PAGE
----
Shielding of Boxes and Enclosures (Part 2)

Our former . EMC articles reviewed the principal conduction and radiation coupling mechanisms, as they affect equipment/system susceptibility, and the last one (EMC Article #5, June Issue) was addressing Shielded Cables. The present article is focusing on the shielding of equipment boxes, from the smaller hand-held devices up to large cabinets or even entire rooms.

Someone may wonder why treating separately cables shielding and box shielding? Against an EM field a shield is a shield, no matter if it is a tube or a cube … In fact, there is a significant difference: in a shielded cable, the wires are closely coupled with their tubular envelope, such as it is the mutual inductance that does the cancelling effect. In a shielded box there is no such close coupling: it is the portion of the field that goes through the barrier that gives a measure of the shield effectiveness. This long ”Box Shielding” article has been split in two parts.


Part 1 (Sept. issue of EE) addressed the basic approach for successful shielding: defining the objectives and selecting the proper material and thickness. This Part 2 describes the methods/hardware for obtaining the desired Shielding Effectiveness by controlling the various leakages.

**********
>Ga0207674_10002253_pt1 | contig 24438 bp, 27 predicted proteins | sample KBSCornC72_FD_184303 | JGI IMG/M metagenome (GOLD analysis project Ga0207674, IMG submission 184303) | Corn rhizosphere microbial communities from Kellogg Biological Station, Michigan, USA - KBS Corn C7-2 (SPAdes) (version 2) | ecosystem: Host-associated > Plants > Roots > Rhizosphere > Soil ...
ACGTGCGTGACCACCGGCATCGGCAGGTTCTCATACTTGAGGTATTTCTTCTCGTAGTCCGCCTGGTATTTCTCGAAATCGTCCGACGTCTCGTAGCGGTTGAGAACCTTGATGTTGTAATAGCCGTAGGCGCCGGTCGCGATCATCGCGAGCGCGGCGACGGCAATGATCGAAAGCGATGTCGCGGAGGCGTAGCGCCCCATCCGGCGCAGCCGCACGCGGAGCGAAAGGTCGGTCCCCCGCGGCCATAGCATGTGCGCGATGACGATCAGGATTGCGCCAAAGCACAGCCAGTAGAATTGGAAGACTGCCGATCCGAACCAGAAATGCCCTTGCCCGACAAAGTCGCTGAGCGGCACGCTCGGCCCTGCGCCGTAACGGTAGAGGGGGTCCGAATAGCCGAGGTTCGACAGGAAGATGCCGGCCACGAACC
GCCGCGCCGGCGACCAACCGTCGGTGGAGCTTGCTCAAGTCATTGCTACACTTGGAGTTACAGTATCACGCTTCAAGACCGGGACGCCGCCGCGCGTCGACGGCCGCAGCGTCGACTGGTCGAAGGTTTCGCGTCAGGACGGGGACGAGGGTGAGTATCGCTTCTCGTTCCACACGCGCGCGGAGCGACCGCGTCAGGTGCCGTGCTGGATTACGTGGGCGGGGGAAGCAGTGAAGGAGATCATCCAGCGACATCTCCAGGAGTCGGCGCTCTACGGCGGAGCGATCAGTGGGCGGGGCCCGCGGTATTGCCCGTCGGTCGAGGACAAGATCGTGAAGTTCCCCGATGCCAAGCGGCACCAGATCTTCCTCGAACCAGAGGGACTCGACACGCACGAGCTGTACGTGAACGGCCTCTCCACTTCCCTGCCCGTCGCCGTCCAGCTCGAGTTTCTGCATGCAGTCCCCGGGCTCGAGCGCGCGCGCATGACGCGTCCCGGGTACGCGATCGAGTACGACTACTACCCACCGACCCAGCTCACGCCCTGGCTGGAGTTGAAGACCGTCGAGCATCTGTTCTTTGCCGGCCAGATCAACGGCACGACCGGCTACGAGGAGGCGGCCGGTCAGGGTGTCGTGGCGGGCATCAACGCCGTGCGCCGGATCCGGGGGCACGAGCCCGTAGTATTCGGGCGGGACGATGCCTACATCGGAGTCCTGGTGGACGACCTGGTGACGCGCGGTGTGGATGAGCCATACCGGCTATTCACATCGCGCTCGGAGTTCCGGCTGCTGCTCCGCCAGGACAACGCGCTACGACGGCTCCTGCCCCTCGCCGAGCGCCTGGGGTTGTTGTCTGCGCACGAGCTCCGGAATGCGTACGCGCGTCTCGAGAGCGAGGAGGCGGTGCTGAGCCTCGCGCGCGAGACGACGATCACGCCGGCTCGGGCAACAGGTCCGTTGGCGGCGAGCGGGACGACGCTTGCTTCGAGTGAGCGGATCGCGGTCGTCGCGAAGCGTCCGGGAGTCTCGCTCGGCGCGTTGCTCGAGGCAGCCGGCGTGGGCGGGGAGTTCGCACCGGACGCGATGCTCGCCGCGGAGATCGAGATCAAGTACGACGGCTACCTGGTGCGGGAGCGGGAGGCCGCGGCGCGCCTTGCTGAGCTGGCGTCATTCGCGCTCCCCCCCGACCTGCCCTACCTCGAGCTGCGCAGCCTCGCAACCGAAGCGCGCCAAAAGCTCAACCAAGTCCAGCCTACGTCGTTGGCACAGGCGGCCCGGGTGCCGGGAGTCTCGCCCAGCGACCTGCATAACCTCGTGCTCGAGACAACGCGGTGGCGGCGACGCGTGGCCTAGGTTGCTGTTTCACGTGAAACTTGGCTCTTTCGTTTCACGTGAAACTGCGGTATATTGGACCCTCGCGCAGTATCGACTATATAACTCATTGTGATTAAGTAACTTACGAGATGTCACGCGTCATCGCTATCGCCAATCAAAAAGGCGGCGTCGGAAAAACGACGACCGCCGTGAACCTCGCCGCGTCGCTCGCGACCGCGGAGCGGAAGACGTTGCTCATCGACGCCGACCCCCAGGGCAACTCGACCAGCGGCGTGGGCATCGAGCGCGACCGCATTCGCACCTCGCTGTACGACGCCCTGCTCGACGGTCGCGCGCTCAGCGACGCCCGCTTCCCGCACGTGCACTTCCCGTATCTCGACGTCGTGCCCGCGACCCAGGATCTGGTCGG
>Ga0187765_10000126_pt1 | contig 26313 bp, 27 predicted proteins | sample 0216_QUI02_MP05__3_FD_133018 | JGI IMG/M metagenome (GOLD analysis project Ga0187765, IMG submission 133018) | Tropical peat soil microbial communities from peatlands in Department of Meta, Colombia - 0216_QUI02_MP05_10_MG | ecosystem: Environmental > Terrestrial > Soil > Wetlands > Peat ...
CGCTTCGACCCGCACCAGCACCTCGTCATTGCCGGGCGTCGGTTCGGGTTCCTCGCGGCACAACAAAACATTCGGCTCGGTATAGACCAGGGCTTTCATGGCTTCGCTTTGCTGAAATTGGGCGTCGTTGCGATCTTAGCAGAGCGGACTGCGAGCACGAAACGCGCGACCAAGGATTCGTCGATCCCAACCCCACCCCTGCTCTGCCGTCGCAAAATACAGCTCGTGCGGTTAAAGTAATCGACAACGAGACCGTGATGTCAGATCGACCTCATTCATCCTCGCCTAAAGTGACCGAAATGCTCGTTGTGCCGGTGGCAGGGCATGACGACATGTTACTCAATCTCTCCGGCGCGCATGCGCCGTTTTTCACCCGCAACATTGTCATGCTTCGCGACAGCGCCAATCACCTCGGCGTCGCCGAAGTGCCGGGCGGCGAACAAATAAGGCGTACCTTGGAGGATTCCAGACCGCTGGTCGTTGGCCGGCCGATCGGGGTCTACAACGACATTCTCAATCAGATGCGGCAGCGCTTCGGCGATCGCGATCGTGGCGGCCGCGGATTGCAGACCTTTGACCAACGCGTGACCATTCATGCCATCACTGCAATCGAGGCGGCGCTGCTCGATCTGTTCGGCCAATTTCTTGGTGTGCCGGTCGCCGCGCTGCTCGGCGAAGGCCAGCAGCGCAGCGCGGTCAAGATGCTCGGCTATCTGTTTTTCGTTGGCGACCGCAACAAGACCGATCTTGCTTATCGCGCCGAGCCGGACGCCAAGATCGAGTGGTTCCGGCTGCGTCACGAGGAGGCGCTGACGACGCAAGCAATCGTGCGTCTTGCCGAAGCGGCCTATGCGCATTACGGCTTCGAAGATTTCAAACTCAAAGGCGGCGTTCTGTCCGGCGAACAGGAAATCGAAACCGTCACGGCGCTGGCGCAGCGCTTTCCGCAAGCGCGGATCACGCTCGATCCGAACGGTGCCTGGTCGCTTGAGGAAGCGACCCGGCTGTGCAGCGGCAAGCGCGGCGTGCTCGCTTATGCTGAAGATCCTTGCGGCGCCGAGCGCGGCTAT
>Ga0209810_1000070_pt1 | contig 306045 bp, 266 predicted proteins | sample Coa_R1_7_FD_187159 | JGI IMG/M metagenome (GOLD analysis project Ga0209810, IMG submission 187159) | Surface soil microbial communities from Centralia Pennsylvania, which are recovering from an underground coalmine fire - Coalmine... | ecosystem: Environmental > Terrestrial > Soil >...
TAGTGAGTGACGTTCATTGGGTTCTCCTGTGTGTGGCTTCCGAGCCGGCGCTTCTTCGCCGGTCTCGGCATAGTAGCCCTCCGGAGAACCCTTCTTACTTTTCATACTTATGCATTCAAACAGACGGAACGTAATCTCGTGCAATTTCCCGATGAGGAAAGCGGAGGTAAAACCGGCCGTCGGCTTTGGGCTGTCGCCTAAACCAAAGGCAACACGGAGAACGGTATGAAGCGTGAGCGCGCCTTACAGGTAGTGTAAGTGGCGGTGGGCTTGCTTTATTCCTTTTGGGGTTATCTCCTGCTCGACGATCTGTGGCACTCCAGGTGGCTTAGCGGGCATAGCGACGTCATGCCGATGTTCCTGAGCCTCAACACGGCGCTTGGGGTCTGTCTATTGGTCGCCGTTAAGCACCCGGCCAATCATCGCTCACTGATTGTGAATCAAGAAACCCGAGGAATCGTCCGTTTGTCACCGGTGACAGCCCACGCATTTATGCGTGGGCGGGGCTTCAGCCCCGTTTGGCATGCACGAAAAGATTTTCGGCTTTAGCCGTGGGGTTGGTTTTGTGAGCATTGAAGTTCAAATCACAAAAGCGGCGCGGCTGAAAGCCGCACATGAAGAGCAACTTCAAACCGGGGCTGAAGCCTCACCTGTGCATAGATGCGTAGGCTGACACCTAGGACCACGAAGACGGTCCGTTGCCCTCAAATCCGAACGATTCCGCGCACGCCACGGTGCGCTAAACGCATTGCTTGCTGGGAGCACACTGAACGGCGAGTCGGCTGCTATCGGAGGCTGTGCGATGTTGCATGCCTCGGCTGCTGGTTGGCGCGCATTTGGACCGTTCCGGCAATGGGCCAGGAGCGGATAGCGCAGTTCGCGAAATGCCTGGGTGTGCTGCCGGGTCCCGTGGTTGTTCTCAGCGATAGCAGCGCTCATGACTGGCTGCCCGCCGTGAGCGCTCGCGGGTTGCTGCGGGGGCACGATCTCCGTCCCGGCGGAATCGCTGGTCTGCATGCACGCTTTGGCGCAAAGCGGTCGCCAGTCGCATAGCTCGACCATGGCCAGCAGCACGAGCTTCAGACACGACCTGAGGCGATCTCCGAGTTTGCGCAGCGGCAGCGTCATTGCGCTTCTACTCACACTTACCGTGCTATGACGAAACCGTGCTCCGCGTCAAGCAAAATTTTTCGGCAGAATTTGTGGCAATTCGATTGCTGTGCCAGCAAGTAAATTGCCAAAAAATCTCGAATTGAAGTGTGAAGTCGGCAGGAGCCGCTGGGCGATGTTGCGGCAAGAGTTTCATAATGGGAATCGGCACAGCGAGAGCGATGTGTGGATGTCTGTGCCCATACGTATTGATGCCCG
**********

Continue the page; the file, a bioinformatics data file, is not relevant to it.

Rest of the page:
4. Shield degradation caused by apertures

All the SE figures given above assume a plain, homogeneous barrier. Real life housings are never made like continuous metal cubicles: they have slots, seams and other apertures that inevitably leak. As for a chain, a shield is only as good as its weakest link; therefore it is important to know the shield’s weak points in order to match realistic objectives.

  • At low frequencies, what counts is the nature of the metal (conductivity, permeability)and its thickness.
  • At high frequencies, where any metal would provide SE of hundreds of decibels, such figures are never seen because seams and discontinuities completely spoil the metal barrier (Fig.5).
Figure 5. Field attenuation by a plain metal barrier (increases with F) compared with the attenuation through an aperture (decreasing with F).

4.1 Attenuation of one single aperture

A slot in a shield can be compared to a slot antenna that, except for a 90° rotation, behaves like a dipole. When slot length reaches λ/2, no matter how small the height (h), this non-intentional antenna behaves as a perfectly tuned dipole, i.e., it reradiates on the “exit” side all the energy that excites the slot on the incoming side. It may even exhibit a slight gain of about 3 dB. Below this resonance, the slot leaks less and less as frequency decreases. The equivalent circuit for a slot is an inductance (Fig. 6), until it resonates with the edge-to-edge capacitance, when = λ/2…


Dear colleague,

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